When most of us think of wearable Health Tech, we likely think of smart watches, fitness trackers, or even socks, headbands, and sneakers that can monitor and measure health and fitness metrics. But these devices often require a separate controller to extract and interpret information. For wearable tech to be truly integrated into our daily lives and become widely adopted, it needs to be less cumbersome, and more… well… wearable. For example, by becoming an organic part of the clothing we wear.
Researchers at the University of Cambridge in the U.K. have found a way to incorporate washable electronic circuits directly into fabric. The circuits are made with inexpensive and environmentally friendly inks and printed using conventional inkjet printing techniques. The researchers demonstrated how a two-dimensional form of carbon called graphene can be printed directly onto fabric and produce integrated electronic circuits. Unlike wearable electronics that must be affixed to plastic, rubber, or textiles, which are not breathable and often difficult to wear, the graphene circuits are nontoxic and comfortable to wear. They can also withstand 20 cycles in a washing machine. According to Dr. Felice Torrisi of the Cambridge Graphene Centre, “Other inks for printed electronics normally require toxic solvents and are not suitable to be worn, whereas our inks are cheap, safe, and environmentally-friendly, and they can be combined to create electronic circuits by simply printing different two-dimensional materials on the fabric.” The researchers noted that the printed components are flexible, washable, and require low power, attributes that they view as “essential requirements for applications in wearable electronics.”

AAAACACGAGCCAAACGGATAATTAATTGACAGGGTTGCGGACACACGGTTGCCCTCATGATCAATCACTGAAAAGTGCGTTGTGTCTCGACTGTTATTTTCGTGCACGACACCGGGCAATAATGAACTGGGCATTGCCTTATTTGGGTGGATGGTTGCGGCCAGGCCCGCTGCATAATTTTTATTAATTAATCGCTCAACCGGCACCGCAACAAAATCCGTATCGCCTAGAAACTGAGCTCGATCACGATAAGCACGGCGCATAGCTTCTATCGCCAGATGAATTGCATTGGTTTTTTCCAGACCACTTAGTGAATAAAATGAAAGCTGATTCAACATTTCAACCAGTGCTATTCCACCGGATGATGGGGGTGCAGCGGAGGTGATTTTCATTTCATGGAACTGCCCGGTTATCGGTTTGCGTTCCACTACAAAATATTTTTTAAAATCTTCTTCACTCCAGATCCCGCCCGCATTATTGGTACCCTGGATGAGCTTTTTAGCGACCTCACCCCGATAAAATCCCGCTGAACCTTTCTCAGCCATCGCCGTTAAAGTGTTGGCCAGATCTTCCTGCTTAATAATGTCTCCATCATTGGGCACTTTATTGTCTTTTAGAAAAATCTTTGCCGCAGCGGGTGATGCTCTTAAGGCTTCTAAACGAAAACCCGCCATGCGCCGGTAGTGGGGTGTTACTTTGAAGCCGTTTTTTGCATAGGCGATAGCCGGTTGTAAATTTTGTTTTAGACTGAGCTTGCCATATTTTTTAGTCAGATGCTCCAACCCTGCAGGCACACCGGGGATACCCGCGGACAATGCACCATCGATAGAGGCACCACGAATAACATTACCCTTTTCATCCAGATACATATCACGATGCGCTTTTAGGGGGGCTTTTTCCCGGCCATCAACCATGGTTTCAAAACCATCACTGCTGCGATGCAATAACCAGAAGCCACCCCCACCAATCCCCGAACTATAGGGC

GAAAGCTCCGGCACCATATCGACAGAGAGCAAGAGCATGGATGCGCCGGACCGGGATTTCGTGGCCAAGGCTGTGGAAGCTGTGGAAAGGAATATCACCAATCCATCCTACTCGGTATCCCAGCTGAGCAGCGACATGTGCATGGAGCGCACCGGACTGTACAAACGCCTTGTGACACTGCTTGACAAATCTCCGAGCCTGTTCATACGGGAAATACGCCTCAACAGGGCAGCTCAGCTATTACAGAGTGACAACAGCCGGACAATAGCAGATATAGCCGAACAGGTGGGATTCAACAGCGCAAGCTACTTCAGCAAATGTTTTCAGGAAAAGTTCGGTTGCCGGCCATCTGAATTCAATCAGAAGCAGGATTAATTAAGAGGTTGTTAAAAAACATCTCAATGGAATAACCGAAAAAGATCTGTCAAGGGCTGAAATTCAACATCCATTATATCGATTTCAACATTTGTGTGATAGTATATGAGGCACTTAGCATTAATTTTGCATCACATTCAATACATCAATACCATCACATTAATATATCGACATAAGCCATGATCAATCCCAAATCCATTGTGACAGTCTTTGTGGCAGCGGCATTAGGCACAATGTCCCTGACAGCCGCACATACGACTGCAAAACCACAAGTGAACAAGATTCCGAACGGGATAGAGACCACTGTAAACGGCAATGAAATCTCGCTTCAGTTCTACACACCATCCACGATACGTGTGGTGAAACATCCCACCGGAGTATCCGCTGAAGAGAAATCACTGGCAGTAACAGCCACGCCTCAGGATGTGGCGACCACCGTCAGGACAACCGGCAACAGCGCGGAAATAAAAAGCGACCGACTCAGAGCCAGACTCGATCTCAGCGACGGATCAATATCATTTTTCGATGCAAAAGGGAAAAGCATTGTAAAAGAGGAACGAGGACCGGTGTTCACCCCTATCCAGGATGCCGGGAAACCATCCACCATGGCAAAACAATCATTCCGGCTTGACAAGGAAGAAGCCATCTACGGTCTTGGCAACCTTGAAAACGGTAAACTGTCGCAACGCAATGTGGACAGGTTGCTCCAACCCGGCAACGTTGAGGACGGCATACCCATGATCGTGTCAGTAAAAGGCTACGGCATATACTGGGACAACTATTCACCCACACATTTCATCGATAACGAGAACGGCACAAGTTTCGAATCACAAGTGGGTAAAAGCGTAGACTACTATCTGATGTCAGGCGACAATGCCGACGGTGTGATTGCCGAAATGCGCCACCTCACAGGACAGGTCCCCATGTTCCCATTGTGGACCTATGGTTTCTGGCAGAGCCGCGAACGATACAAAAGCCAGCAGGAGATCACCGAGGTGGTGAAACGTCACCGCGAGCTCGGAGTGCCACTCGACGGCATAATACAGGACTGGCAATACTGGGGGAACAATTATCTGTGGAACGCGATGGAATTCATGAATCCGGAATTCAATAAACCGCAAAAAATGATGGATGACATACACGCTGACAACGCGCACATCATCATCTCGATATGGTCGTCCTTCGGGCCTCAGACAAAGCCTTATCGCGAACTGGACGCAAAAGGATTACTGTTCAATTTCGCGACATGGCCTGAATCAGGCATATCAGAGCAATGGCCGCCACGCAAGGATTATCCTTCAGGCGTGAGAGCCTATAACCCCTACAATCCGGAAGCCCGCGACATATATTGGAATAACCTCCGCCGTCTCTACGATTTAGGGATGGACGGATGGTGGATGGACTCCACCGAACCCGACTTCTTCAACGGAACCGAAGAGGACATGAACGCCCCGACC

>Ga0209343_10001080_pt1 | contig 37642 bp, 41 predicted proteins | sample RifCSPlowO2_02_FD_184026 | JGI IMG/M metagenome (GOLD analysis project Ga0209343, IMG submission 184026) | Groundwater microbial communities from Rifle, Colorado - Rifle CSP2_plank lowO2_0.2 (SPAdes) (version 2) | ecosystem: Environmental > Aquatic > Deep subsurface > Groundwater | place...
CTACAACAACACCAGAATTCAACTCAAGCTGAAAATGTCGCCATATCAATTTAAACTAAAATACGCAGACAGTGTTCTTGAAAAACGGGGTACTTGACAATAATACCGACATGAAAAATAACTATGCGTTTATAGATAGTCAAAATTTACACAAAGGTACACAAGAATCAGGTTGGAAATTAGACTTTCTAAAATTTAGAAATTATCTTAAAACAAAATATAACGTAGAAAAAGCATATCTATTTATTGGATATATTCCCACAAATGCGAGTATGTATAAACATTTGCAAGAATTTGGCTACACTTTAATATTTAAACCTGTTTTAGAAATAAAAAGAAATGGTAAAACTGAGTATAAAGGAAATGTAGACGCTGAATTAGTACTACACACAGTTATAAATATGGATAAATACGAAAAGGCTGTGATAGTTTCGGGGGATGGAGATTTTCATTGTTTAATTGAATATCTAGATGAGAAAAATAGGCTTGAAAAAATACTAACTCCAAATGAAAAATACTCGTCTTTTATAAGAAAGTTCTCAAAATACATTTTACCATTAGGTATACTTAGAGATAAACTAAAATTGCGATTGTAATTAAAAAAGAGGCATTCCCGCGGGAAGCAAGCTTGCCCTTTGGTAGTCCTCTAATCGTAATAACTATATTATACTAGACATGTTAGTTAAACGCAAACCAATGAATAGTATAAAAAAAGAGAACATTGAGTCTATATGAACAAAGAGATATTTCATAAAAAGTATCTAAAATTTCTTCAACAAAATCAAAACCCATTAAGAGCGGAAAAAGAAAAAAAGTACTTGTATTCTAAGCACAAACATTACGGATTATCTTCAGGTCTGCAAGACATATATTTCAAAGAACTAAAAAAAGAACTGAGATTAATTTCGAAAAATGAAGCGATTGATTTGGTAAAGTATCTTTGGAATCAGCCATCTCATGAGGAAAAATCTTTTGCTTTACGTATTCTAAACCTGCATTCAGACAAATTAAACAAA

If typical fabrics for everyday wear can incorporate washable electronic circuits, what might the possibilities be? Commercial applications could go beyond the fitness market to include wearable energy harvesting and storage, personal health and well-being technology, and even wearable computing, say the Cambridge researchers. Adoption of the technology for medical applications seems certain, and one can even imagine a future in which standard hospital gowns are transformed into garments that can monitor and keep patients healthy.